• A Java virtual machine for JDK 8 or higher.
  • Ansible (we recommend Ansible 2.9, but an older or more recent version should work).
  • WildFly 19 or higher, which should be installed and running on the system.

Note: Ansible collection for JCliff includes a role to automate installing JCliff. Full support is currently available only for Linux and macOS, but work is emerging to support Windows.

The Ansible playbook

For our demonstration, we will start with a minimal, functional Ansible playbook. To keep the demonstration simple and easy to reproduce, we are running Ansible on a local system.

---

- hosts: localhost

  gather_facts: true

  vars:

  tasks:

Let’s verify that Ansible is properly installed on the control node and that the playbook completes successfully:

$ ansible-playbook playbook.yml

[WARNING]: provided hosts list is empty, only localhost is available. Note that the implicit localhost does not match 'all'

PLAY [localhost] ***********************************************************************************************************************

TASK [Gathering Facts] *****************************************************************************************************************

ok: [localhost]

PLAY RECAP *****************************************************************************************************************************

localhost                  : ok=1    changed=0    unreachable=0    failed=0    skipped=0    rescued=0    ignored=0

So far, everything works. Note that we set the gather_facts property to true. This setting allows Ansible to gather information about the system. Soon, Ansible will use this information to install JCliff.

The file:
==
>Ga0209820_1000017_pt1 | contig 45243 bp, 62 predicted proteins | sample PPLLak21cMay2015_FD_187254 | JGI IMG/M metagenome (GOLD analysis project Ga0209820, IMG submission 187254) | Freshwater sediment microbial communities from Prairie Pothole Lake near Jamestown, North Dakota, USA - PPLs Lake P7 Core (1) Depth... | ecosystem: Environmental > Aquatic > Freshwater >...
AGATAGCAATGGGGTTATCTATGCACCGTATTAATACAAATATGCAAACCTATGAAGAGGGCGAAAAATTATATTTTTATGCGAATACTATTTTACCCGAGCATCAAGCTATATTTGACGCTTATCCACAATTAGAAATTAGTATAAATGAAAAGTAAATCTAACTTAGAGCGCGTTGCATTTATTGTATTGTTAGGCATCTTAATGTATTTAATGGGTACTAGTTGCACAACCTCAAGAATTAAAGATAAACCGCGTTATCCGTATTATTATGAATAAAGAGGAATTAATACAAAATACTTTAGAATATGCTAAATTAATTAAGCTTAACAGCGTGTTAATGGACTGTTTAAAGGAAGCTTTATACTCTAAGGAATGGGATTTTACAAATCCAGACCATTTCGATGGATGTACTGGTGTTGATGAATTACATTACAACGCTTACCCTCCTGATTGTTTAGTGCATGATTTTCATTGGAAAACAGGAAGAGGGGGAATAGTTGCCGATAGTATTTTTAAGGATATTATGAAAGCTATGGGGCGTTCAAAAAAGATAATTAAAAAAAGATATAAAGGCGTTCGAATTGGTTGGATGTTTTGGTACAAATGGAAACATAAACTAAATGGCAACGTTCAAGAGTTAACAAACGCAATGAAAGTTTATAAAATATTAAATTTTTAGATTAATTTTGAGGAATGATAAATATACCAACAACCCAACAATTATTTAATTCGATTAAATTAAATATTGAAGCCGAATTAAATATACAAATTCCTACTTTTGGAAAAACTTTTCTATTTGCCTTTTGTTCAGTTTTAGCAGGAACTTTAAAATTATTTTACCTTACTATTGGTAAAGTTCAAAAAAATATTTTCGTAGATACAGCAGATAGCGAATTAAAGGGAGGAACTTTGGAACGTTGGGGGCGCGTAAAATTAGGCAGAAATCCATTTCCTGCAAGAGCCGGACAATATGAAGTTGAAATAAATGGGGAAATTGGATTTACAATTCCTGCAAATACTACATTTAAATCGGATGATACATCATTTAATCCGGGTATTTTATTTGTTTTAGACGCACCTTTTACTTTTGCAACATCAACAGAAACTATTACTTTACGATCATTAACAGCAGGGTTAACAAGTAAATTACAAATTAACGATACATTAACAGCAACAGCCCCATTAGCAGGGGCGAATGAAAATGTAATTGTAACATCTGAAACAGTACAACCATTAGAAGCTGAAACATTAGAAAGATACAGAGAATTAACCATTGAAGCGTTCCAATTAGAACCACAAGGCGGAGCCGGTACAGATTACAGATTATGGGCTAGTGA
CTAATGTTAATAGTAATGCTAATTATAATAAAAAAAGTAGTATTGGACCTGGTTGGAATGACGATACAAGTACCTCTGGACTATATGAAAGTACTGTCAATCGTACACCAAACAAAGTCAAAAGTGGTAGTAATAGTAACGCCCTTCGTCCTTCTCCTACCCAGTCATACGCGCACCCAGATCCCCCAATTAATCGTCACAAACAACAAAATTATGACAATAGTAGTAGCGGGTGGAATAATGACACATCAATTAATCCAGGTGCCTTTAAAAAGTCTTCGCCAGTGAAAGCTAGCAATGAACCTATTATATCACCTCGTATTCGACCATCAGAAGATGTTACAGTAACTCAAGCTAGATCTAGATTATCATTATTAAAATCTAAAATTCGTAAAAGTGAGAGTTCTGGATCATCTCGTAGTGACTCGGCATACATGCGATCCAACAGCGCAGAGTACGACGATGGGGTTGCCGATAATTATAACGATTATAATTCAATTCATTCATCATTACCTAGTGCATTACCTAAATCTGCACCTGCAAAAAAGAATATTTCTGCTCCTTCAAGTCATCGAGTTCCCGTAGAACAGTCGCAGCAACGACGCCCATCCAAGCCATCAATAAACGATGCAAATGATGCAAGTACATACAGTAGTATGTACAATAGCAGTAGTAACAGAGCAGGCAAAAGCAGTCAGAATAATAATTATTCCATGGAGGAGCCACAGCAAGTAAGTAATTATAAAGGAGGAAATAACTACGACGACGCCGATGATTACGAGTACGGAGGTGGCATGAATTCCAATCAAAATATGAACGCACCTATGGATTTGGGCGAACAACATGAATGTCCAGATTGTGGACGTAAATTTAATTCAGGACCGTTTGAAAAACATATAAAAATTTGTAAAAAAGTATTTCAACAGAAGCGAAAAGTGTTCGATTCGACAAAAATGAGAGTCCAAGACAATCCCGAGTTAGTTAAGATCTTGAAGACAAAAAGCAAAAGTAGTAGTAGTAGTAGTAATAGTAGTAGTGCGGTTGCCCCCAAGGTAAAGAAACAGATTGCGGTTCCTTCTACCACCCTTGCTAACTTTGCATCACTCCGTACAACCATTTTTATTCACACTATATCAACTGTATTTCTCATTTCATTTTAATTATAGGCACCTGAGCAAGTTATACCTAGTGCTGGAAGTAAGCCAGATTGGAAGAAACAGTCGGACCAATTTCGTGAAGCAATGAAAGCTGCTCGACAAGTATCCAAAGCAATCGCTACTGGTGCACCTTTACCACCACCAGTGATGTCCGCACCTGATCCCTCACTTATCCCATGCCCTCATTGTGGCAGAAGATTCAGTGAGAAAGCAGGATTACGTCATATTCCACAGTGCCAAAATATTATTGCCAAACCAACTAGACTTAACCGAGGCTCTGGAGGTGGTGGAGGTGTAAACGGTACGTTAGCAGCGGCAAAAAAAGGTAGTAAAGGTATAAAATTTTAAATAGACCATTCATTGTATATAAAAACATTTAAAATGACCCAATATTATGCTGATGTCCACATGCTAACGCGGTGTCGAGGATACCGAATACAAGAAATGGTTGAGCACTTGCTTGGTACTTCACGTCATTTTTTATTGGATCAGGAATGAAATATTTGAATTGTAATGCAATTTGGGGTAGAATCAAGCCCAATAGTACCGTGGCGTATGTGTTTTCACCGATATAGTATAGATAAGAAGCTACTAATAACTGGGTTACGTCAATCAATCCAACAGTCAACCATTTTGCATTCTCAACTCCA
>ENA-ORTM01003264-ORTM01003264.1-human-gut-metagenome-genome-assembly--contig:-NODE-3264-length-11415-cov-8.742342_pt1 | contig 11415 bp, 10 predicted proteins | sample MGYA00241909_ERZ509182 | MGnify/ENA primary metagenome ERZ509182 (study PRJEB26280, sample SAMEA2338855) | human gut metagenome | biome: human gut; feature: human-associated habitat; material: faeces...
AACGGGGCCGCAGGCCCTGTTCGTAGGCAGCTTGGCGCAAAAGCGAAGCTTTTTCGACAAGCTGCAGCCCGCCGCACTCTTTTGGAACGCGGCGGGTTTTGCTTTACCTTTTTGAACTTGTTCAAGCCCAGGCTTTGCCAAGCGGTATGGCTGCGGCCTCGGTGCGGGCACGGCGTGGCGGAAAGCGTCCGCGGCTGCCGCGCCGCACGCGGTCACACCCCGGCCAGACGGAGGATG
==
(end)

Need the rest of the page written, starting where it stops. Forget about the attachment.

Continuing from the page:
Note: While gathering facts is not a hard requirement for the JCliff Ansible collection, you might have to provide the additional variables yourself if you choose to disable this setting.

Installing Ansible collection for JCliff

We are ready to install the Ansible collection for JCliff. First, we’ll use the ansible-galaxy tool (which is included with Ansible by default) to install the wildfly.jcliff module:

# ansible-galaxy collection install wildfly.jcliff

Process install dependency map

Starting collection install process

Installing 'wildfly.jcliff:0.0.2' to '/root/.ansible/collections/ansible_collections/wildfly/jcliff'

Locate the JBOSS_HOME variable

As I previously mentioned, the JCliff Ansible collection comes with a role that automatically installs JCliff. All we have to do is add the required instructions to our Ansible playbook. In particular, JCliff needs the JBOSS_HOME environment variable to locate the WildFly server on a target system. Let’s retrieve the server location from this environment variable before going further:

---

- hosts: localhost

  gather_facts: true

  vars:

    jboss_home: "{{ lookup('env','JBOSS_HOME') }}"

  collections:

    - wildfly.jcliff

  roles:

    - jcliff

  tasks:

Note the following:

  • The variable jboss_home is defined with the value of the environment variable called JBOSS_HOME which ensure that there is no discrepancy between them.
  • This playbook requires the wildfly.jcliff collection, which we’ve just installed locally.
  • The Ansible playbook imports the jcliff role from the wildfly.jcliff collection. This role takes care of installing JCliff itself on the system.

Next, we’ll run the Ansible playbook with the instructions and information required to install JCliff.

Run the playbook to install the JCliff CLI

Running the Ansible playbook imports the jcliff role and performs the following tasks to install the JCliff CLI:

# ansible-playbook playbook.yml

[WARNING]: provided hosts list is empty, only localhost is available. Note that the implicit localhost does not match 'all'

PLAY [localhost] ***********************************************************************************************************************

TASK [Gathering Facts] *****************************************************************************************************************